Alzheimer’s disease refers to a cognitive disorder that relates to memory deterioration. If you or a loved one hears the diagnosis of “Alzheimer’s” from a doctor, it can lead to more questions than answers. However, there’s a lot to learn about the disease and how to best care for loved ones who have Alzheimer’s.
What is Alzheimer’s Disease?
Alzheimer’s disease refers to the deterioration of brain cells and brain connections most commonly identified by memory loss. Generally speaking, the disease affects seniors, but it can also affect younger people.
It’s a progressive disease that gets worse over time. Some cases are much worse than others. It tends to start small. You may notice someone forgetting a birthday or a name. Eventually, it can get so bad that the brain fails how to move properly.
More than 3 million people get diagnosed with Alzheimer’s every single year.
People with Alzheimer’s may also experience other problems associated with the diagnosis, such as anxiety and depression.
- Memory loss that affects daily living
- Problem-solving challenges
- Failure to complete previously easy tasks
- Losing track of places and time
- Spacial issues
- Language problems
- Losing items
- Poor judgment
- Social withdrawal
- Personality changes
Prevention of Alzheimer’s and Related Dementias
Unfortunately, it’s hard to restore cognitive functions once the brain starts to go. However, you can take steps to encourage the best quality of life in Alzheimer’s patients and make the disease progress more slowly.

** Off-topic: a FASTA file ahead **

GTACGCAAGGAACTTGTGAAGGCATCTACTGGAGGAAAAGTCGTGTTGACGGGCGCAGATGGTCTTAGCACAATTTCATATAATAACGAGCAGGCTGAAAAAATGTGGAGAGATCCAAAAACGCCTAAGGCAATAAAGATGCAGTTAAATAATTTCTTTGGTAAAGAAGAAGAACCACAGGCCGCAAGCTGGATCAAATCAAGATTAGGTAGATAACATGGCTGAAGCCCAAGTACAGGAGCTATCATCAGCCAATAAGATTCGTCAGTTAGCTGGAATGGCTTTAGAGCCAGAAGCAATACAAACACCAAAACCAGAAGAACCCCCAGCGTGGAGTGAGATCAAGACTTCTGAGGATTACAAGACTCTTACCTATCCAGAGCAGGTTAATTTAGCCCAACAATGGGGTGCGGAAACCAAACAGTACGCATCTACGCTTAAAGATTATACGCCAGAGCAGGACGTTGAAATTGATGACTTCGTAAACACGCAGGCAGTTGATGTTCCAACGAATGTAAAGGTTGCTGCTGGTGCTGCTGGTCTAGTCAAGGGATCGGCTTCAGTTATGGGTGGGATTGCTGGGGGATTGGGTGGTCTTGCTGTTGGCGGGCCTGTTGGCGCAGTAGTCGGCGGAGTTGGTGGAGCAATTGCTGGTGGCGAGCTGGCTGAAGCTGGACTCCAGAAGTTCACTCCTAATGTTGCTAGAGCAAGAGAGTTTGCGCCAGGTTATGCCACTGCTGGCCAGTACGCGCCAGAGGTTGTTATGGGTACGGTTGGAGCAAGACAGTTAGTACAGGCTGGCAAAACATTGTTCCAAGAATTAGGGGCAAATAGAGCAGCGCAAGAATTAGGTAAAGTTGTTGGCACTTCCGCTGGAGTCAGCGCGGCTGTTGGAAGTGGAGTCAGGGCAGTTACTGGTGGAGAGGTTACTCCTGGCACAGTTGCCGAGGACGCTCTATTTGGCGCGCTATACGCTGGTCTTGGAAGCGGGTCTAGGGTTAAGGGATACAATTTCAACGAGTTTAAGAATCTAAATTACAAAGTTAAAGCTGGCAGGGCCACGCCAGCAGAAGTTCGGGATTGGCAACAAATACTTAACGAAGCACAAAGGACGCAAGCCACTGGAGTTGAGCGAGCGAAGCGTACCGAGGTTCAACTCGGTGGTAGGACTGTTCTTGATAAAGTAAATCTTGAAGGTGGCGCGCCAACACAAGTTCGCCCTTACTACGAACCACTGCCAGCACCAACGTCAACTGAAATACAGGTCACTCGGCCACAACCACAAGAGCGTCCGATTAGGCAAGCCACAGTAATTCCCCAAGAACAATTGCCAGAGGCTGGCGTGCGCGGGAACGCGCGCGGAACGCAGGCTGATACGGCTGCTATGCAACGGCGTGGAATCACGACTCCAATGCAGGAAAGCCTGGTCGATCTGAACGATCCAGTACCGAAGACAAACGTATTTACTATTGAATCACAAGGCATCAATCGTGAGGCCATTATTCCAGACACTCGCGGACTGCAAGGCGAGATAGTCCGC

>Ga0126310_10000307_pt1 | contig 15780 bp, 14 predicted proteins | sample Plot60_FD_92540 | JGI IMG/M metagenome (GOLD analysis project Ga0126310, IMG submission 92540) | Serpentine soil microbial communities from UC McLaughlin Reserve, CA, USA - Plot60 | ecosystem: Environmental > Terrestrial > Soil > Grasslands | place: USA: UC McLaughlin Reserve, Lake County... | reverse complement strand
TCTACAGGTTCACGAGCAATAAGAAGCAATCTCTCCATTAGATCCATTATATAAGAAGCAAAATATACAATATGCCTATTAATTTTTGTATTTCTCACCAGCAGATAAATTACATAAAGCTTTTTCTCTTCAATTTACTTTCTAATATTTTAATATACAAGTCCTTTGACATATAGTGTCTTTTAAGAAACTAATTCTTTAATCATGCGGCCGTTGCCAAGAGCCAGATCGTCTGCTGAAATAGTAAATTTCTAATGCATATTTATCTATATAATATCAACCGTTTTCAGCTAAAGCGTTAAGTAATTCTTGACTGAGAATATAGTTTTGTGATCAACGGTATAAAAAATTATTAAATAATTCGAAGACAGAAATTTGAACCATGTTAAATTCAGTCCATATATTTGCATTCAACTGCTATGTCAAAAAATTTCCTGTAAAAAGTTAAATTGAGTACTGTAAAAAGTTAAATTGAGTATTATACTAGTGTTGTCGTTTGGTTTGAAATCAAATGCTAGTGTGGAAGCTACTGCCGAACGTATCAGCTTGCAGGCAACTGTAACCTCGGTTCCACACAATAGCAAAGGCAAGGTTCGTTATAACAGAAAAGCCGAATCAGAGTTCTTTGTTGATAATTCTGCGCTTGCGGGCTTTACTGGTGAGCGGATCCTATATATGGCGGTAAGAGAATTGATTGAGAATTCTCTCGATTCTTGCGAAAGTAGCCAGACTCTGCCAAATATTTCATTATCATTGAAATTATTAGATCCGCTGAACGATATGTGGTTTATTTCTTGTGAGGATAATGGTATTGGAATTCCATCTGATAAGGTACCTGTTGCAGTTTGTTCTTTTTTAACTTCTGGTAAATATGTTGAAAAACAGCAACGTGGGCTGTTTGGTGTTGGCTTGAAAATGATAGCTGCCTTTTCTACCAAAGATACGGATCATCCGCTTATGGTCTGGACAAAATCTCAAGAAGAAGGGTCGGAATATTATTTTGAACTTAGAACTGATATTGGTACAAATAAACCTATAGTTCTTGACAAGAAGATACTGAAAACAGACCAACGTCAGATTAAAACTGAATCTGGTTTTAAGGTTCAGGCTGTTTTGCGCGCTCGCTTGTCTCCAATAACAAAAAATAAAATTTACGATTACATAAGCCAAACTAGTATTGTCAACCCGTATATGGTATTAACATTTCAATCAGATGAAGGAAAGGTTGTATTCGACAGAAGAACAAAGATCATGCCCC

- Play problem-solving games and puzzles
- Encourage social activity
- Educate yourself
- Look at old pictures
- Alzheimer’s vaccine
Alzheimer’s Vs. Related Dementia
If you have a family member with memory problems, you may also hear dementia thrown around quite a bit.
Dementia is the general term for memory loss, while Alzheimer’s is a specific disease.
Caregiving Tips For Alzheimer’s Patients
When talking to someone with Alzheimer’s, you must remain patient.
People with Alzheimer’s may give you a bit of an attitude from time to time. Do not blame the family member. Instead, blame the disease.
If you get frustrated in return, it can make the patient feel more afraid and confused than they already feel.
Make a point to be present in your loved one’s life, even if it’s somewhat unpleasant. Show up and spend time with the patient to feel wanted and loved.
When you spend time with an Alzheimer’s patient, treat them just like anyone else when they aren’t showing signs of the disease.
Learn About Alzheimer’s Care
Learn as much as you can about Alzheimer’s and related dementias to make the best decisions.
You can find resources for your loved one and yourself through the Alzheimer’s Association or the Alzheimer’s Foundation. They offer free publications with information as well as information online. You can even find support groups for you, as Alzheimer’s affects the family just as much as the patient.
As Alzheimer’s gets worse, the patient may not be able to care for themselves properly. They may forget to take important medication. They may also fall into a depression thanks to a lack of social interaction.
To fully understand an individual’s unique limitations, attend a doctor’s visit. The doctor can explain how far along the disease has gone.
Allow Autonomy When Possible
While a person may have to come to terms with their limitations over time, they should still be able to make as many decisions as possible.
Everyone wants to feel in charge of their own life. Allow your loved ones to make as many of their own decisions as possible.